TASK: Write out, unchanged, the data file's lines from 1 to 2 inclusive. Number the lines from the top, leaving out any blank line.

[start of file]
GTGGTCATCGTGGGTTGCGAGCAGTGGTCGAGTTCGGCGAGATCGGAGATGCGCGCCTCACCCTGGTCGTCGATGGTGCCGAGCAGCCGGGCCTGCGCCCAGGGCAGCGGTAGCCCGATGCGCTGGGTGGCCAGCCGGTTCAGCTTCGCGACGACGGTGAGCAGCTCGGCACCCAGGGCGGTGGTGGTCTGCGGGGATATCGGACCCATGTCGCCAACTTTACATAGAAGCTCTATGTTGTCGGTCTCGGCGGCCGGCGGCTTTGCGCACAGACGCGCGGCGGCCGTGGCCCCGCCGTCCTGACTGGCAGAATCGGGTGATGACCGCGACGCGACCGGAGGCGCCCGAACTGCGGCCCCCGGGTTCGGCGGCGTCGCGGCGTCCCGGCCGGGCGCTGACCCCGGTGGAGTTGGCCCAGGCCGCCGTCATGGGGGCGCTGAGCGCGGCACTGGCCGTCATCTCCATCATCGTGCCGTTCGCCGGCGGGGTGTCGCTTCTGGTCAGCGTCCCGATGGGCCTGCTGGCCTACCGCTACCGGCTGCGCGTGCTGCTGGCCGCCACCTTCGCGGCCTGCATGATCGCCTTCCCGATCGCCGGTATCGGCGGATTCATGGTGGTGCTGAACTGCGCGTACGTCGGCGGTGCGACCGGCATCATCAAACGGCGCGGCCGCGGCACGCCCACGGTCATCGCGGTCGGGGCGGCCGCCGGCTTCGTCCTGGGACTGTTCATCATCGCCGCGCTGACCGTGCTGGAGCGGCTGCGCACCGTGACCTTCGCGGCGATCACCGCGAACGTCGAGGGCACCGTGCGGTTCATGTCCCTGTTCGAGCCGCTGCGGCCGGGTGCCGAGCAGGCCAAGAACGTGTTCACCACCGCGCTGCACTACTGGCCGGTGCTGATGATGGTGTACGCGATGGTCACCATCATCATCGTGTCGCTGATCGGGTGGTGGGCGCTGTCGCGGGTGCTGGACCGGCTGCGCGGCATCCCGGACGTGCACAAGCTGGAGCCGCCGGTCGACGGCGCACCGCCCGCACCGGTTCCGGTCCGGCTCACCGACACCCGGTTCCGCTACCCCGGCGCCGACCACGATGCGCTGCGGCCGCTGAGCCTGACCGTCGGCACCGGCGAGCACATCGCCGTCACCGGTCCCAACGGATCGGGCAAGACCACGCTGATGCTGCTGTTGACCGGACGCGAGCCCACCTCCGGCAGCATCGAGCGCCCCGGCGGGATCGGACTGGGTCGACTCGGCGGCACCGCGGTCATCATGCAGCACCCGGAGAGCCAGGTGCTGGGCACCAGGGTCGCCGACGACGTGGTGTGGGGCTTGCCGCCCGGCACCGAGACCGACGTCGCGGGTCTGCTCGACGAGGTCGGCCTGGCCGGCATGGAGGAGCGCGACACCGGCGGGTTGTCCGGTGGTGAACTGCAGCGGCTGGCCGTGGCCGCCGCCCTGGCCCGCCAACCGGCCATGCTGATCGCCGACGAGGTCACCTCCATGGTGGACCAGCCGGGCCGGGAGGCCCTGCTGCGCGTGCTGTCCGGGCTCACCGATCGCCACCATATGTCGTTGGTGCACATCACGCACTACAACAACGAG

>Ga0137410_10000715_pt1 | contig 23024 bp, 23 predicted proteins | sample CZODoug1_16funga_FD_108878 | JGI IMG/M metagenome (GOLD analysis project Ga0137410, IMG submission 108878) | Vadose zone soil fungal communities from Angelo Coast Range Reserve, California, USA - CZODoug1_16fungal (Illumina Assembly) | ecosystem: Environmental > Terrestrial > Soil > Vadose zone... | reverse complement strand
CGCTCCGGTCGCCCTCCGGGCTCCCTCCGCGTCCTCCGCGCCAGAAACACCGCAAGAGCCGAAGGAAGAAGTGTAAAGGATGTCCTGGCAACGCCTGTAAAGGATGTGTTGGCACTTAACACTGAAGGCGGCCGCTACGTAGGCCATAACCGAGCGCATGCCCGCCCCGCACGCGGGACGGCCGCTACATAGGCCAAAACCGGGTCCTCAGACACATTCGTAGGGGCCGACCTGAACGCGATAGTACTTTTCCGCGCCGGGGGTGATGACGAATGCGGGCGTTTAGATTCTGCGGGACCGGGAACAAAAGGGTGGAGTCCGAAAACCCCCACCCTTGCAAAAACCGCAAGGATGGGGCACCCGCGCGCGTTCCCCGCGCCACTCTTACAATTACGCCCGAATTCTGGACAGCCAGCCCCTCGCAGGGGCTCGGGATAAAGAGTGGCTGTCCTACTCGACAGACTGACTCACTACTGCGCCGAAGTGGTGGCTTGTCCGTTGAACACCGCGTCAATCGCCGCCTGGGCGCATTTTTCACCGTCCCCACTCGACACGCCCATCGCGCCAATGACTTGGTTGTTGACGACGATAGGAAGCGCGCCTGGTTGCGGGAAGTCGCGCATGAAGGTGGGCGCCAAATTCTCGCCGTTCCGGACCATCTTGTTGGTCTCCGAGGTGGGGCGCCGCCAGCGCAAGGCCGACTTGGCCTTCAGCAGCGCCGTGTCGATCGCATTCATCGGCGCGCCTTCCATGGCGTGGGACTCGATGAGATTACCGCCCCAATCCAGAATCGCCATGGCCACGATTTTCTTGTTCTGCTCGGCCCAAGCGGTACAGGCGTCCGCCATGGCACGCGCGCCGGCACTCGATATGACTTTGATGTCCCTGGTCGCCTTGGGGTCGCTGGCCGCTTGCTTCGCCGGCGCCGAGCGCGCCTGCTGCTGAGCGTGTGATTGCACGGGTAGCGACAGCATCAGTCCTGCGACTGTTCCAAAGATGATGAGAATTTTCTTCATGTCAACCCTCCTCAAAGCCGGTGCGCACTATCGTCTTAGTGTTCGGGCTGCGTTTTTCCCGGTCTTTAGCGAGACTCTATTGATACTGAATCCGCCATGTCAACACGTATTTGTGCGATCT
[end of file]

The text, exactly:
GTGGTCATCGTGGGTTGCGAGCAGTGGTCGAGTTCGGCGAGATCGGAGATGCGCGCCTCACCCTGGTCGTCGATGGTGCCGAGCAGCCGGGCCTGCGCCCAGGGCAGCGGTAGCCCGATGCGCTGGGTGGCCAGCCGGTTCAGCTTCGCGACGACGGTGAGCAGCTCGGCACCCAGGGCGGTGGTGGTCTGCGGGGATATCGGACCCATGTCGCCAACTTTACATAGAAGCTCTATGTTGTCGGTCTCGGCGGCCGGCGGCTTTGCGCACAGACGCGCGGCGGCCGTGGCCCCGCCGTCCTGACTGGCAGAATCGGGTGATGACCGCGACGCGACCGGAGGCGCCCGAACTGCGGCCCCCGGGTTCGGCGGCGTCGCGGCGTCCCGGCCGGGCGCTGACCCCGGTGGAGTTGGCCCAGGCCGCCGTCATGGGGGCGCTGAGCGCGGCACTGGCCGTCATCTCCATCATCGTGCCGTTCGCCGGCGGGGTGTCGCTTCTGGTCAGCGTCCCGATGGGCCTGCTGGCCTACCGCTACCGGCTGCGCGTGCTGCTGGCCGCCACCTTCGCGGCCTGCATGATCGCCTTCCCGATCGCCGGTATCGGCGGATTCATGGTGGTGCTGAACTGCGCGTACGTCGGCGGTGCGACCGGCATCATCAAACGGCGCGGCCGCGGCACGCCCACGGTCATCGCGGTCGGGGCGGCCGCCGGCTTCGTCCTGGGACTGTTCATCATCGCCGCGCTGACCGTGCTGGAGCGGCTGCGCACCGTGACCTTCGCGGCGATCACCGCGAACGTCGAGGGCACCGTGCGGTTCATGTCCCTGTTCGAGCCGCTGCGGCCGGGTGCCGAGCAGGCCAAGAACGTGTTCACCACCGCGCTGCACTACTGGCCGGTGCTGATGATGGTGTACGCGATGGTCACCATCATCATCGTGTCGCTGATCGGGTGGTGGGCGCTGTCGCGGGTGCTGGACCGGCTGCGCGGCATCCCGGACGTGCACAAGCTGGAGCCGCCGGTCGACGGCGCACCGCCCGCACCGGTTCCGGTCCGGCTCACCGACACCCGGTTCCGCTACCCCGGCGCCGACCACGATGCGCTGCGGCCGCTGAGCCTGACCGTCGGCACCGGCGAGCACATCGCCGTCACCGGTCCCAACGGATCGGGCAAGACCACGCTGATGCTGCTGTTGACCGGACGCGAGCCCACCTCCGGCAGCATCGAGCGCCCCGGCGGGATCGGACTGGGTCGACTCGGCGGCACCGCGGTCATCATGCAGCACCCGGAGAGCCAGGTGCTGGGCACCAGGGTCGCCGACGACGTGGTGTGGGGCTTGCCGCCCGGCACCGAGACCGACGTCGCGGGTCTGCTCGACGAGGTCGGCCTGGCCGGCATGGAGGAGCGCGACACCGGCGGGTTGTCCGGTGGTGAACTGCAGCGGCTGGCCGTGGCCGCCGCCCTGGCCCGCCAACCGGCCATGCTGATCGCCGACGAGGTCACCTCCATGGTGGACCAGCCGGGCCGGGAGGCCCTGCTGCGCGTGCTGTCCGGGCTCACCGATCGCCACCATATGTCGTTGGTGCACATCACGCACTACAACAACGAG

>Ga0137410_10000715_pt1 | contig 23024 bp, 23 predicted proteins | sample CZODoug1_16funga_FD_108878 | JGI IMG/M metagenome (GOLD analysis project Ga0137410, IMG submission 108878) | Vadose zone soil fungal communities from Angelo Coast Range Reserve, California, USA - CZODoug1_16fungal (Illumina Assembly) | ecosystem: Environmental > Terrestrial > Soil > Vadose zone... | reverse complement strand